In fact, according to Dr. Travis Bradberry, author of Emotional Intelligence, TalentSmart tested emotional intelligence alongside 33 other important workplace skills, and found that emotional intelligence is the strongest predictor of performance, explaining a full 58% of success in all types of jobs.

This might all sound good and dandy, but I’m sure you’re wondering how exactly the fluid counterpoint of IQ that is Emotional Intelligence might be enhanced to boost your own efficiency and competence on a daily basis.  I have personally adapted a few tips from which I have incorporated into my life to enhance my Emotional Intelligence:

Take Ownership of Your Emotions and Conduct

This correlates with the first pillar of emotional intelligence: self awareness. Attributing your own emotional state and behavior as a consequence of your own reactions as opposed to attributing them to external sources enhances your ability to effectively cope with all unforeseen hurdles with emotional intelligence and grace. 

Actively Empathize with Those Around You

Empathy emerges as a second and crucial pillar of emotional intelligence which enables you to more affectionately gauge others’ situations, solidify relationships and thwart potential conflicts. 

Prioritize Responding Rather than Reacting

A third and crucial pillar of emotional intelligence remains self regulation, which remains crucial to conflict prevention, conflict resolution, and optimizing relationships with colleagues, classmates and even loved ones. 

Channel Your Inner Drive For Excellence

Motivation remains so integral for succeeding in every avenue of life.  In order to realistically boost your inclination for maintaining motivation on a more consistent basis, practicing delayed gratification in microcosmic situations will enable you to cultivate the discipline requisite for maintaining motivation amid more challenging and macrocosmic scenarios.

Cultivate a Positive Atmosphere

Happiness and social skills arise as the two last, and arguably most fundamental pillars of emotional intelligence.  Practicing humility, genuinely possessing interest for the wellbeing of those around you, and resisting the urge to harbor bouts of negativity in your life remain instrumental steps for fostering the emotional intelligence requisite for thriving in all avenues of life. 

Hafsah Lakhany will graduate in 2019 from the University of California at Irvine with a major in business administration. After college, Hafsah plans on going into consulting, health care management, and career development coaching/consulting.

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Be Like Beyoncé: Be Assertive

By Zaire Johnson

September 30, 2016

Assertiveness stands in a murky middle between aggressiveness and passiveness. Assertiveness can be characterized as the ability to speak up for yourself, or others, in a manner that is both positive and effective.

This definitely does not come easy to everyone, something that I and many other people struggle with! The following ways to help with your assertiveness will feel difficult and uncomfortable at first, but they will pay off in the end.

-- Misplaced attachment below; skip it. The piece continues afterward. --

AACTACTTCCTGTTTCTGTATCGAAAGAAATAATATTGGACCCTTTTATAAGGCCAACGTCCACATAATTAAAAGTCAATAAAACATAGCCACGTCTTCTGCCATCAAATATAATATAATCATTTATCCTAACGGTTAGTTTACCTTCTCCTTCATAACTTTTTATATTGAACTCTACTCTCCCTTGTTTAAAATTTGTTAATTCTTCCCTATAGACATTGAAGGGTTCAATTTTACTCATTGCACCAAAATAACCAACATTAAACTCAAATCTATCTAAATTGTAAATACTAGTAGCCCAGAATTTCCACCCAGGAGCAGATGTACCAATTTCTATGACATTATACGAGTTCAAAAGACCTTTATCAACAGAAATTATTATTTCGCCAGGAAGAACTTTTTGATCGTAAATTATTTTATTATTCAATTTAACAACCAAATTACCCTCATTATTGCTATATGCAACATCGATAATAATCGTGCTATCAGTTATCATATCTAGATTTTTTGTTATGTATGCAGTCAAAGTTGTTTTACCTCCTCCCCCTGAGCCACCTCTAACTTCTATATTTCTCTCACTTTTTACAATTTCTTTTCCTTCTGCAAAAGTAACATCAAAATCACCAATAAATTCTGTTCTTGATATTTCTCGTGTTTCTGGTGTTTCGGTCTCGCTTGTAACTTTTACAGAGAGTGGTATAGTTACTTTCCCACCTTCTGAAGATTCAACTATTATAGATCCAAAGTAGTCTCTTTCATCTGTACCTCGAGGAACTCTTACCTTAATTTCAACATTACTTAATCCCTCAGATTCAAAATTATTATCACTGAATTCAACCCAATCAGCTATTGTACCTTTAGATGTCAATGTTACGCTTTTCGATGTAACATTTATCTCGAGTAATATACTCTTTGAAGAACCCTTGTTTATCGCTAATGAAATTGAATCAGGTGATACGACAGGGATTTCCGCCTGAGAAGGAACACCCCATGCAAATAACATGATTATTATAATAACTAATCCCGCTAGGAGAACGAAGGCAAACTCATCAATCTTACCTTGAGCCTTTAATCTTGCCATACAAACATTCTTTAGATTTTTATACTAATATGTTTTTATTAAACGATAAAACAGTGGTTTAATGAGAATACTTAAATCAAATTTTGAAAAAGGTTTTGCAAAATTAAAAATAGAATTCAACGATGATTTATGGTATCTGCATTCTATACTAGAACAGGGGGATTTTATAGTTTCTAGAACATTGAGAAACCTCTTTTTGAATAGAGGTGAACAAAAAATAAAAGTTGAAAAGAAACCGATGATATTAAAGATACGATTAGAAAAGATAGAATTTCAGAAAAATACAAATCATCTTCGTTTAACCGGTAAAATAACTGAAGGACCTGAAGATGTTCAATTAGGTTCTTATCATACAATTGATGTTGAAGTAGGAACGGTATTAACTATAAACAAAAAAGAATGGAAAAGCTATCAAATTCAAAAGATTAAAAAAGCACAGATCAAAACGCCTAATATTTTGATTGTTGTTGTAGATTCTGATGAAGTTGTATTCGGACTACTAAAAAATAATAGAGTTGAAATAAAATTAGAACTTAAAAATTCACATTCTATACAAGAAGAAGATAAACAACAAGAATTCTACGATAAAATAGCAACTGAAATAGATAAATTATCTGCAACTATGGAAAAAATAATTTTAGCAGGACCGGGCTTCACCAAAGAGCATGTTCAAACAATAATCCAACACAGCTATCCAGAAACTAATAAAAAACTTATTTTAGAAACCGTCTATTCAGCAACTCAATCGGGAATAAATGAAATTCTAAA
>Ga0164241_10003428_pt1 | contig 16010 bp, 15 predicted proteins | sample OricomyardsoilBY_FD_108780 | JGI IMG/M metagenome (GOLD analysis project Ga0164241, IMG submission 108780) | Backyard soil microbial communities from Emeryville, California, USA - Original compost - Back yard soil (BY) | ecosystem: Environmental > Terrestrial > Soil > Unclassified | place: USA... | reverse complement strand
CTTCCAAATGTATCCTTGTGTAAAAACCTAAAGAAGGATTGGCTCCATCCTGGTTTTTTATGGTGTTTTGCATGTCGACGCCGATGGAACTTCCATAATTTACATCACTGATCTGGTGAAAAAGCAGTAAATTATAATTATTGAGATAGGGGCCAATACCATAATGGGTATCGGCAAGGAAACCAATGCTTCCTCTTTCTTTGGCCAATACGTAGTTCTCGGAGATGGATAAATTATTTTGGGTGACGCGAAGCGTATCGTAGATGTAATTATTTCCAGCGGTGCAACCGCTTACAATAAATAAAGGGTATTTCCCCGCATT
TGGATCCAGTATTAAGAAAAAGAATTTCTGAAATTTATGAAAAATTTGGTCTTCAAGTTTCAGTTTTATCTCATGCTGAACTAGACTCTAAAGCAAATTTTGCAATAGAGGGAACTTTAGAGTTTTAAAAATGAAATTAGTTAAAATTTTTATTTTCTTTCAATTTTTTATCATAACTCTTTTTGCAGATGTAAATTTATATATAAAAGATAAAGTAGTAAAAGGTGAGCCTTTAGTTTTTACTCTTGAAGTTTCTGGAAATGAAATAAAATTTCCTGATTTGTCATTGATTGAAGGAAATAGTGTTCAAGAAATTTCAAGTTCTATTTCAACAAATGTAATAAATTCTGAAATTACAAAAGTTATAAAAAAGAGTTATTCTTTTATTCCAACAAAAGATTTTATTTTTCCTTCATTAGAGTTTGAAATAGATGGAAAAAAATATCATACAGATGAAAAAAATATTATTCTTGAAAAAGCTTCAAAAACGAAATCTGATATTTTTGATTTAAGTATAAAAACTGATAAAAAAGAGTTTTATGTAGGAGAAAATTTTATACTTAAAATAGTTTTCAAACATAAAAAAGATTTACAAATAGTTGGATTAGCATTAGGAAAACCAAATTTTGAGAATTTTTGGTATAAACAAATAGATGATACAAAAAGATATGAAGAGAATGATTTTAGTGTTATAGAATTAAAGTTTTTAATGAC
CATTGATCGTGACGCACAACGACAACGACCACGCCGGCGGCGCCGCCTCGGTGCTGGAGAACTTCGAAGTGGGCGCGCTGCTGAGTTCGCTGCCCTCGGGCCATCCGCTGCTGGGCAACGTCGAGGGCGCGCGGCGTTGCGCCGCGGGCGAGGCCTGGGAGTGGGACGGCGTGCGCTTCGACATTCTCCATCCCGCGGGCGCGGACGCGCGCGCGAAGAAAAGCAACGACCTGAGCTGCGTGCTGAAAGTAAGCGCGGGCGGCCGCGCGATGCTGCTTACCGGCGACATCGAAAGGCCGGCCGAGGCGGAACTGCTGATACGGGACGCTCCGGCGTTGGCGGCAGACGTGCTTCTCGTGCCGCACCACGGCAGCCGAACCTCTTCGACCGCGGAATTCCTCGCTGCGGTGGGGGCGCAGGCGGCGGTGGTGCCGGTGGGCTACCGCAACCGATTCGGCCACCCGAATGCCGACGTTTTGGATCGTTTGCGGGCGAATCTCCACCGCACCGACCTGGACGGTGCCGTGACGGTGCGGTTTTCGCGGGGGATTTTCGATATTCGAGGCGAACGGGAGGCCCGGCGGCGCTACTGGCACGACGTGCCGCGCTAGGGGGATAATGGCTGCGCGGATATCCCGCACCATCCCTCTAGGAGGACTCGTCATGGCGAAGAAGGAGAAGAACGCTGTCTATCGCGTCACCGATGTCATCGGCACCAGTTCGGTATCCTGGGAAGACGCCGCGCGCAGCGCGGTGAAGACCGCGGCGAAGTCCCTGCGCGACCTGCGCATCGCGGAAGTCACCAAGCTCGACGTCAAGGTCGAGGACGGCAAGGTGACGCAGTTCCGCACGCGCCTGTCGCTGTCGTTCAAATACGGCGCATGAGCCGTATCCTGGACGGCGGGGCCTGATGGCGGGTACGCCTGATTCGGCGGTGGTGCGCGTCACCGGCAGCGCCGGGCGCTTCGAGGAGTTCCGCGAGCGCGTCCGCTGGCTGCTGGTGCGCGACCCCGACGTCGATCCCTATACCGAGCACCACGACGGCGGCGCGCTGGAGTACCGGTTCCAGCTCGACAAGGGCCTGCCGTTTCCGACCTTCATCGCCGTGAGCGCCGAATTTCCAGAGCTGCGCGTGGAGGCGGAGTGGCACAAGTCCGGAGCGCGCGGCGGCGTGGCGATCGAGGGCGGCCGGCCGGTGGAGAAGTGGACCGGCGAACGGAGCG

Start small and look for ways to sharpen your skills!

There are a number of interactions in our life that we let slide because we don’t want to be a fuss.

Want your coffee with low-fat milk? Ask. Want to buy a blouse, but a button is broken? Ask to see another.

Little conversations like these where you ask for your needs to be met may take a great deal of courage. But they build up your ability to assert yourself in different situations.

Embrace the “I” pronoun!

“I feel [emotion] because [x,y,z]” statements are the golden ticket when engaging in most types of confrontational conversations. Phrases like, “You never…” or “You haven’t..” can cause the other party to completely tune out of your conversation.

By using “I” statements you show that you’re taking responsibility for your feelings and concentrating on the actions and not the person. For example, “You never clean the dishes” communicates a different meaning compared to,  “I get frustrated when the dishes aren’t cleaned.”

The person you’re talking to understands how the action makes you feel and it’s communicated that you aren’t trying to personally attack them. Argument avoided! (Hopefully!)

Fake it consciously!

It can not be understated how easily faking assertiveness, can lead to being assertive. The flip-side to that advice is to be conscious of your surroundings.

Most of human communication is in the form of body language. So stand-up straight, but don’t cross your arms. Be direct, but stay calm.

Understand the differences between yourself and the person you’re communicating with. 90% of confrontational conversations happen because of miscommunication, oversights, and simple mistakes.

Do keep that in mind when communicating an issue, or problem, with someone. There’s a fine, but clear, line between aggressive confrontation and an assertive conversation.

Be honest!

Simple, yet underrated. From the beginning of a project, or interaction, honesty can help avoid a lot of future frustrations. If you’re honest in all of your interactions, when an incident happen, solutions can happen quicker! When in a more confrontational conversation, honesty is the best policy. If the person who you’re talking to knows that you’re being genuine, they will respect you more and be more open to your conversation.

Zaire Johnson will graduate in 2019 from the Rensselaer Polytechnic Institute. A Computer Systems Engineering and Mechanical Engineering major, Zaire dreams of serving as the Secretary of State.